The start of a new calendar year is often a time for optimism and thoughts of what the coming 12 months might bring, but just days into 2023, the untimely death of Gianluca Vialli served as a harsh reminder to fans of Serie A and football in general, that even those gaining legendary status through their sporting abilities are as human as anyone else.
At just 58 years old, the former Cremonese, Sampdoria and Juventus striker tragically succumbed to pancreatic cancer on Friday, January 6, 2023, after a long battle with the illness, which he fought with the same tenacity he showed on the pitch. During his playing career, he also enjoyed domestic and European success, with Premier League club Chelsea.
The early years
Younger supporters will struggle to picture Vialli as a curly-haired youth with rolled-down socks at his local with the Grigiorossi, with his latter years as a bald imposing figure sending instinctive rasping strikes past goalkeepers making him an icon for adoring fans and instantly recognisable as television coverage increased worldwide.
Performances during a promotion-winning from Serie C1 with Cremonese as a 16-year-old debutant in 1983/84 were enough to convince Sampdoria to shell out €2.5 million [or the equivalent of] on the promising youngster, and Vialli showed no signs of homesickness after arriving in Liguria.
Striking up an instant relationship with Roberto Mancini, observers dubbed the pair ‘I Gemelli del Gol’ (The Goal Twins) as they spearheaded the Blucerchiati’s most prosperous era. Their goals were notable as much for their flair as for their regularity.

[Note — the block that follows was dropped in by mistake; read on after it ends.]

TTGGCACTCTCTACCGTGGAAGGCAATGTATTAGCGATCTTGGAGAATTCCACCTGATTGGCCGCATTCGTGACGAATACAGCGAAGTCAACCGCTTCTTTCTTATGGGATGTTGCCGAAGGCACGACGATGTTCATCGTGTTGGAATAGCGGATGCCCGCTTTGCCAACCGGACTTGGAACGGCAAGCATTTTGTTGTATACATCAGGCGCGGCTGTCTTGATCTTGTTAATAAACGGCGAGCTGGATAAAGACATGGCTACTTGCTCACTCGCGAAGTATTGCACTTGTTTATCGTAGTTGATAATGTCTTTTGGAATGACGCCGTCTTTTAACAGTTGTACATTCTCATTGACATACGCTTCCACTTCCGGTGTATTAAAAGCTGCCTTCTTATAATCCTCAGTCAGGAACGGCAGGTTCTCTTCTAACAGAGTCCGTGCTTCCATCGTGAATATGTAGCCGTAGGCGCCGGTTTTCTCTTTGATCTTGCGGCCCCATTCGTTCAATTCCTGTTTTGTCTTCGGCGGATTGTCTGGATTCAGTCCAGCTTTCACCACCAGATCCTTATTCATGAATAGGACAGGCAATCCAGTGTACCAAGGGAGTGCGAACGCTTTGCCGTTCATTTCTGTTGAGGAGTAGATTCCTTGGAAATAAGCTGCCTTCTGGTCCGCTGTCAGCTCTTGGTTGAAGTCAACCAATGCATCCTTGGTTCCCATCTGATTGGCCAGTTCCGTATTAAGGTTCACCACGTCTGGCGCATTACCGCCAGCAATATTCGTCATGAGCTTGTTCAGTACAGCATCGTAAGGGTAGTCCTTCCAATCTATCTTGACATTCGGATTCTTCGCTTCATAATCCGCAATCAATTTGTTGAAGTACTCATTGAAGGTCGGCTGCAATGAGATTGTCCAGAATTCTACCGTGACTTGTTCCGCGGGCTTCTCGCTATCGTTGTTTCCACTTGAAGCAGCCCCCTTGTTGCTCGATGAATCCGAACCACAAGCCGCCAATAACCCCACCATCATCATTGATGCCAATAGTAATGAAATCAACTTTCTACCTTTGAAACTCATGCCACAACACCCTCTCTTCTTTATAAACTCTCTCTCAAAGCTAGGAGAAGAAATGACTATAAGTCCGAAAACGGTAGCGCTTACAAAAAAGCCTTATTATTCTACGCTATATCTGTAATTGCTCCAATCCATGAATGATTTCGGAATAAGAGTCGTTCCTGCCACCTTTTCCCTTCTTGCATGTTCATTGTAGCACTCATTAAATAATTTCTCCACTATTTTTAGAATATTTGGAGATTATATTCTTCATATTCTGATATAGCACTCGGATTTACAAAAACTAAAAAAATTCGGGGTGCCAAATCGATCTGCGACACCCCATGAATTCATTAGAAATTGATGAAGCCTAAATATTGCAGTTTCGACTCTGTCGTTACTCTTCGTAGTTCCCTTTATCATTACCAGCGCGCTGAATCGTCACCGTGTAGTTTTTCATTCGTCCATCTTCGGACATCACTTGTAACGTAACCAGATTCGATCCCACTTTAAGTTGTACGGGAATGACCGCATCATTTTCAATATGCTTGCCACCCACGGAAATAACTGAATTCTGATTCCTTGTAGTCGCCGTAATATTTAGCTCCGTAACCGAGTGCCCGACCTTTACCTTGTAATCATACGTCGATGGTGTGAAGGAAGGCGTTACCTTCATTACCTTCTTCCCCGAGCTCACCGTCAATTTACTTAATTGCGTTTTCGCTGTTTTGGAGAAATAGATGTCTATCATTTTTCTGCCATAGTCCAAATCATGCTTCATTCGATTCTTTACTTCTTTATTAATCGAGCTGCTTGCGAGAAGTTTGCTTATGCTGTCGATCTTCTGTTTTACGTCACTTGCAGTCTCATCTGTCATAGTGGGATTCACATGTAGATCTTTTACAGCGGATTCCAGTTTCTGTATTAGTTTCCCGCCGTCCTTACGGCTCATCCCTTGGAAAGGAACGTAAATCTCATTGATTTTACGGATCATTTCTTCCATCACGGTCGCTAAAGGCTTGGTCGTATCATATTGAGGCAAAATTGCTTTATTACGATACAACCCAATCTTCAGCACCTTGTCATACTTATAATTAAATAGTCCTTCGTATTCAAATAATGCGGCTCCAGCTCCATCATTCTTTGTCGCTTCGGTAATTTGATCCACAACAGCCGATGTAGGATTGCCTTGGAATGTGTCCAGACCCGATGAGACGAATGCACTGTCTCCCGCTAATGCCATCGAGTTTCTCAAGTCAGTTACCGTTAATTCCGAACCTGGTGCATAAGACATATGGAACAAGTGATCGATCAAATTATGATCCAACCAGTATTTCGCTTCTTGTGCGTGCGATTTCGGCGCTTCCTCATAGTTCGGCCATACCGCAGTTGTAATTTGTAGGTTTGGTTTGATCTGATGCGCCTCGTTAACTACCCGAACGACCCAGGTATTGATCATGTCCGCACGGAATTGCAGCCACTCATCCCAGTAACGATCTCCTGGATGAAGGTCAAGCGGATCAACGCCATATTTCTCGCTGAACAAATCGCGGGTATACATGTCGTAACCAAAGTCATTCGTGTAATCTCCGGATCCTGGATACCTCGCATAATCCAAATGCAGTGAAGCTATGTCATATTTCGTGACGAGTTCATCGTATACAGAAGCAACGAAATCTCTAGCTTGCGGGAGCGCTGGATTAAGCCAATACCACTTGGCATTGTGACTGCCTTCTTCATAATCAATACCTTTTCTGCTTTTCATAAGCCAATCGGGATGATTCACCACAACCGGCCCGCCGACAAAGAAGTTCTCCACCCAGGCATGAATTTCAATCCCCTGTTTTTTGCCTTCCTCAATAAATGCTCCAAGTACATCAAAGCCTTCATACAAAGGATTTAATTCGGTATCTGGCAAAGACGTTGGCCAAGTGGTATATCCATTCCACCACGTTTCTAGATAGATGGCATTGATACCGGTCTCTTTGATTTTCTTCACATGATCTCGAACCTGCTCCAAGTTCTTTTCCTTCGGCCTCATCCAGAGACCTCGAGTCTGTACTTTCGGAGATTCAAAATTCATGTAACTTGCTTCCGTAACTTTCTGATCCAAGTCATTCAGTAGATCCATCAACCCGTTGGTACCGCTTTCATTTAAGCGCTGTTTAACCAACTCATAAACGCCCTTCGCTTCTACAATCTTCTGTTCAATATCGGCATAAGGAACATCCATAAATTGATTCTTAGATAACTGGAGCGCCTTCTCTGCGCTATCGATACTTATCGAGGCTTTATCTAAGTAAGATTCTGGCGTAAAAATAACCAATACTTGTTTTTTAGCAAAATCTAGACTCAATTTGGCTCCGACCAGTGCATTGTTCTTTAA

At Sampdoria, Vialli claimed a hat-trick of Coppa Italia medals and hit a brace against Anderlecht in the 1990 European Cup Winners’ Cup to secure the Genoese club a first European trophy, but most importantly, helped deliver their first and only Scudetto.
Vialli’s greatest campaign
Despite the challenges of Milanese powerhouses AC Milan and Inter, it was Sampdoria who clinched the 1990/91 Serie A title and striker Vialli who stood out above his peers during that season of ultimate triumph, and as much a personal achievement for the Italian international after a disappointing Italia’90.
Expected to lead the Azzurri to World Cup glory on home soil, Vialli played a supporting role after being ousted from the starting line-up by tournament sensation Salvatore ‘Toto’ Schillaci, which might have provided the fuel to steal the show domestically over the next 12 months. Vialli then topped the Serie A scoring charts with 19 goals and fired his side to the Coppa Italia final, only to miss out on a domestic double at the last hurdle.
In Serie A, though, Vialli netted a crucial second goal away to Inter with three fixtures to play and had scored an equally important 75th-minute winner versus Bari the previous weekend at the Stadio Luigi Ferraris. During mid-March, the Italian also struck twice to defeat reigning champions Napoli 4-1 for the second time that campaign, alongside a winning penalty against future employers Juventus, which no doubt helped take him to Turin.
Champions League agony and ecstasy